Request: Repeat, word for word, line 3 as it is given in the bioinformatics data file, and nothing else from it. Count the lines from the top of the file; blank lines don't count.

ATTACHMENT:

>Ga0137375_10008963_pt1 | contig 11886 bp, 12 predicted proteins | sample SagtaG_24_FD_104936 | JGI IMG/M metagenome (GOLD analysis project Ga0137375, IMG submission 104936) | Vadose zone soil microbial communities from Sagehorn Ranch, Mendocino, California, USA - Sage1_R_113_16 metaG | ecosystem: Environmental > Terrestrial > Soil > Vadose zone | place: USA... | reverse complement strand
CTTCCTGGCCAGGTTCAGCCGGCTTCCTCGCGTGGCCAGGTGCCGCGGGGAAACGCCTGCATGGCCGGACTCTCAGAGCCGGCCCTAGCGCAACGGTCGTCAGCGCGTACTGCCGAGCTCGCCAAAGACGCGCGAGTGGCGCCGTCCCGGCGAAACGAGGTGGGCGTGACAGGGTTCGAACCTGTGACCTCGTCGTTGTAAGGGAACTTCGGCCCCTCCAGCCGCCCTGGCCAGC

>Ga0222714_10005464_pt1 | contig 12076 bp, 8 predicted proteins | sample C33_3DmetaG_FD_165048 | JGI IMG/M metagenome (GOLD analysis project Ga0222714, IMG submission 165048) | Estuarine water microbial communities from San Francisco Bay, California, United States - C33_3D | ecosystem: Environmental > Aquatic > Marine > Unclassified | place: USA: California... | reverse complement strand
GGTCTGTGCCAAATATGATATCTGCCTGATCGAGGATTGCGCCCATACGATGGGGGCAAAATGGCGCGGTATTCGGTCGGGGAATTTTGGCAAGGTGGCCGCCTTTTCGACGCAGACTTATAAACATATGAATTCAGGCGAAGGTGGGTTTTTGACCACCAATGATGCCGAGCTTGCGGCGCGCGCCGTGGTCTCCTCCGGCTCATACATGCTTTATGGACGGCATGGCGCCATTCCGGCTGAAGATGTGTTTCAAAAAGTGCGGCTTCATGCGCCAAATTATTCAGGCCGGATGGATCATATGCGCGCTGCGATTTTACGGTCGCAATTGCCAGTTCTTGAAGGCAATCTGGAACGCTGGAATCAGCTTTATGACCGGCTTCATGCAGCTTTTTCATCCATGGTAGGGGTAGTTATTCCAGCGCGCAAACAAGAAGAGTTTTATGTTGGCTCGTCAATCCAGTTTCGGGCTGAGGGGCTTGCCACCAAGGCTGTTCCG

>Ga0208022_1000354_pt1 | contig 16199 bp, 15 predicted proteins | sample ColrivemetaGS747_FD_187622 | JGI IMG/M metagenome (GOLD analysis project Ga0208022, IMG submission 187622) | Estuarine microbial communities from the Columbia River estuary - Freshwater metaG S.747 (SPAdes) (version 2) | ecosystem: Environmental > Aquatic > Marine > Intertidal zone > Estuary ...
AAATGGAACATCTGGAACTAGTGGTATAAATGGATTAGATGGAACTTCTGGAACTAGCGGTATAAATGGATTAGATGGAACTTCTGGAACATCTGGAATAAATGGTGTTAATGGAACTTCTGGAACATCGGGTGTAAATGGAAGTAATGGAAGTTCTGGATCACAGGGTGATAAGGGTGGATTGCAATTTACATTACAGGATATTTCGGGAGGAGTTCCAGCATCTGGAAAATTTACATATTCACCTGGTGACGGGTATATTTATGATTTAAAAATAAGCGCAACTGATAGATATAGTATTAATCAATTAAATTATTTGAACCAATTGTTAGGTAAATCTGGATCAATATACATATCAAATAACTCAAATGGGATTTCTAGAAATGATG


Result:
>Ga0222714_10005464_pt1 | contig 12076 bp, 8 predicted proteins | sample C33_3DmetaG_FD_165048 | JGI IMG/M metagenome (GOLD analysis project Ga0222714, IMG submission 165048) | Estuarine water microbial communities from San Francisco Bay, California, United States - C33_3D | ecosystem: Environmental > Aquatic > Marine > Unclassified | place: USA: California... | reverse complement strand